Alumnus challenges University

Native American Lecture Series brings a call for change

Killian Jauch, News Editor

   The University of Wisconsin-Whitewater hosted a public lecture by alumnus Doug Kiel as part of a Native American Lecture Series Tuesday, Nov. 27.

   Keil, a member of the Oneida Nation, challenged the University on its relationship with Native American nations in Wisconsin and specifically indigenous students.

   “There has been a severe lack of progress over the past 15 years at this university and many throughout the state,” Keil said. “I urge the University of Wisconsin-Whitewater to hear my concerns.”

  He offered several suggestions of adjustments the university could make on policy, especially in emphasis to recruiting Native American students.

   “Many universities around the state, including here in Whitewater, don’t make an effort to assist indigenous students in getting to college,” Kiel said. “There needs to be an effort to make that relationship with Native American nations, and with that growth in relationship will come support.”

   Kiel, a member of the UW-W class of 2005, also spoke about his experiences as a queer Native American student.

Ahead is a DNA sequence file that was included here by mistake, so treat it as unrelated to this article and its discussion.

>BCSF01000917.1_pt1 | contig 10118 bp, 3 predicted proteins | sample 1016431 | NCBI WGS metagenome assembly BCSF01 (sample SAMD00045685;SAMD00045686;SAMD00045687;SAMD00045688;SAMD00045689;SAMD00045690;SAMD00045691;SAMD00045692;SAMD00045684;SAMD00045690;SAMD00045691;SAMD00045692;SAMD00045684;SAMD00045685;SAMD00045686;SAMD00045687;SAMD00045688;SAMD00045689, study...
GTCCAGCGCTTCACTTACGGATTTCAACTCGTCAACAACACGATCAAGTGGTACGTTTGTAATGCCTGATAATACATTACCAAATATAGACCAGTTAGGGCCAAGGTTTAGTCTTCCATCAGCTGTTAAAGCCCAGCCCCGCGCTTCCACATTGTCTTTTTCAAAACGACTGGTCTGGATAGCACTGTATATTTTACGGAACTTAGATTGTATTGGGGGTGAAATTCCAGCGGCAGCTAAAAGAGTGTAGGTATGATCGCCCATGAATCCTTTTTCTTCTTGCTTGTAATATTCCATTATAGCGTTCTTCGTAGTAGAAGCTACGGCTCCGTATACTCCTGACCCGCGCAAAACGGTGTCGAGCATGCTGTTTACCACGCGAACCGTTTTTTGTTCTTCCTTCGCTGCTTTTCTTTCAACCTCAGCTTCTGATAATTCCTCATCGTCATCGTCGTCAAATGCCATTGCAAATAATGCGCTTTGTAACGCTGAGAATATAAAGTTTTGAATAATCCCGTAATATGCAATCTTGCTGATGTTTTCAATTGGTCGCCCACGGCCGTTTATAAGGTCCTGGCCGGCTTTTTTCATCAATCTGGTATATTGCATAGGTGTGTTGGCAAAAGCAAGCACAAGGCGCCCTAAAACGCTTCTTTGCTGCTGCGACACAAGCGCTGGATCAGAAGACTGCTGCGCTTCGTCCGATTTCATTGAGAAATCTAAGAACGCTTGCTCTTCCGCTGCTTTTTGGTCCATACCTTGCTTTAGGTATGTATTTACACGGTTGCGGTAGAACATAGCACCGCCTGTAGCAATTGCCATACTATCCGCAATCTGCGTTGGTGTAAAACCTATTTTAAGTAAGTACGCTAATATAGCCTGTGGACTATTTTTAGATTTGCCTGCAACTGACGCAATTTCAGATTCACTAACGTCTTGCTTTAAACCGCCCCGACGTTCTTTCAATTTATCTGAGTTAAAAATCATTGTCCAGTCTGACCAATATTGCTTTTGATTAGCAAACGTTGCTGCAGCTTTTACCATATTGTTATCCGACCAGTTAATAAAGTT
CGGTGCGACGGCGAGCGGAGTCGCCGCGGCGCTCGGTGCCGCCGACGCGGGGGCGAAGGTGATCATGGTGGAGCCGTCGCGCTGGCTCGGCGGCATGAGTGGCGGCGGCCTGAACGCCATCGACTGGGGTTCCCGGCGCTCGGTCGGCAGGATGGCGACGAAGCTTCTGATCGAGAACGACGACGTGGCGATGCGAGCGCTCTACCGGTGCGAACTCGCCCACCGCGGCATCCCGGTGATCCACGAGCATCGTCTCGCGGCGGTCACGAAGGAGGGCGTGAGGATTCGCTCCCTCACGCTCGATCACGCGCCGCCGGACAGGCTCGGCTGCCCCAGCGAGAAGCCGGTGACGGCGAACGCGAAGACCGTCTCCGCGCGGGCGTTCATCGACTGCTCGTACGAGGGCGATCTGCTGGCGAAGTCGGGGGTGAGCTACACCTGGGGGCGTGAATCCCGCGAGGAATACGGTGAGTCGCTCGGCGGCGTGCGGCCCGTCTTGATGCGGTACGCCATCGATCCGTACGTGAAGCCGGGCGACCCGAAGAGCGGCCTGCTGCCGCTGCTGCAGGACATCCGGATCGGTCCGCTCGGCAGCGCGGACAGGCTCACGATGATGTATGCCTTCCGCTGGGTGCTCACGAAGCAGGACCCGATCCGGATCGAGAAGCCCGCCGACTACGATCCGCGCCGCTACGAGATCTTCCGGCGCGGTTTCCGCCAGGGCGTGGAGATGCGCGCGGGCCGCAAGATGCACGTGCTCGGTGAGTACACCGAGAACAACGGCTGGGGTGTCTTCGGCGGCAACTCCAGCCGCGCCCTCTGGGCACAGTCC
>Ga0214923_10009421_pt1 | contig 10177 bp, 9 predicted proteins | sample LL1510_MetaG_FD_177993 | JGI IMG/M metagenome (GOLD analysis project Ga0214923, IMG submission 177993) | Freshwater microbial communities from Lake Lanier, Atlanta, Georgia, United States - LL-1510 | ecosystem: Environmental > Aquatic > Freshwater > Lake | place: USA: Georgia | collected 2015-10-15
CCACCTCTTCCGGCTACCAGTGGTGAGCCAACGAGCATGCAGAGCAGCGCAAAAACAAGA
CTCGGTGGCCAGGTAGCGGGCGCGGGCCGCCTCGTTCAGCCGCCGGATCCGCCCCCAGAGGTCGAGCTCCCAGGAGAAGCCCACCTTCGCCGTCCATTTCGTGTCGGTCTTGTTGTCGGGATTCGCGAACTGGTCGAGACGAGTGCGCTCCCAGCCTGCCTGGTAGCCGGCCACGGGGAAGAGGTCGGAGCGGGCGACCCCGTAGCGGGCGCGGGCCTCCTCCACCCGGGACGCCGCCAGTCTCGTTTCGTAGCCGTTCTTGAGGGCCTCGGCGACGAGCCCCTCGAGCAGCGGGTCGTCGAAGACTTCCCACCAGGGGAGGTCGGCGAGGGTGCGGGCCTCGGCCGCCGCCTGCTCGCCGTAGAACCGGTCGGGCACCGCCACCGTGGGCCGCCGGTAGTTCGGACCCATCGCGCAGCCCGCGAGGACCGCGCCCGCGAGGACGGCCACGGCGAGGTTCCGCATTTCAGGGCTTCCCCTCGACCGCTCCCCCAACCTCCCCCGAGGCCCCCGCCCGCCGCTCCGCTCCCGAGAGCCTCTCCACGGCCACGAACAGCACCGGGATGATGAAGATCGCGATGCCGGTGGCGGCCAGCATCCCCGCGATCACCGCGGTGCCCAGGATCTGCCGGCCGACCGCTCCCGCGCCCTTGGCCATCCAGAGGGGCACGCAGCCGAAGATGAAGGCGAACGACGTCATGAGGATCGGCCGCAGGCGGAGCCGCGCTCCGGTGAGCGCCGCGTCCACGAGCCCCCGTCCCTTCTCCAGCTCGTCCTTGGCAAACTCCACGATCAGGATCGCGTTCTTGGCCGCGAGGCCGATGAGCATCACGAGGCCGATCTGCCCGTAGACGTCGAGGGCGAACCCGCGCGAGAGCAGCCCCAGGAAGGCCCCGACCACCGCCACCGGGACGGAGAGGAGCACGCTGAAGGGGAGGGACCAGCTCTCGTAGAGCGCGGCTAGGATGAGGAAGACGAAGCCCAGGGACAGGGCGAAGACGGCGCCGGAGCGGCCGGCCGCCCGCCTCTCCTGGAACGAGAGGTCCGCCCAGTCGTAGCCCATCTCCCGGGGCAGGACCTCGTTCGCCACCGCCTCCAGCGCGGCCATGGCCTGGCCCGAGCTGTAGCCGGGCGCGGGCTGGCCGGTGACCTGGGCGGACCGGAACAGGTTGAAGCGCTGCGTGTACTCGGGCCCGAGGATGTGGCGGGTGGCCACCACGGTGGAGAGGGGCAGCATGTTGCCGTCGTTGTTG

Many students who attended left with a different perspective on modern Native American nations.

   “I had absolutely no idea that there was still so much difficulty for Native Americans,” said Freshman, Lauren Wallace, “I can’t imagine going through the same things they do.”

   Some even echoed Kiel’s response to the supposed lack of action.

   “I might be wrong, but I haven’t heard of any sort of Native American Students organization here on campus,” UW-W junior Marcus Orlandoni said, “I’d be interested to know how many students here are a part of a Native American nation.”

   Students clearly understood the call that Kiel made.

   “We need to do a better job at supporting these students,” Orlandoni said. “From what he said, I think we definitely could be doing a better job.  As a student I’d like to know what we are able to do to help these students.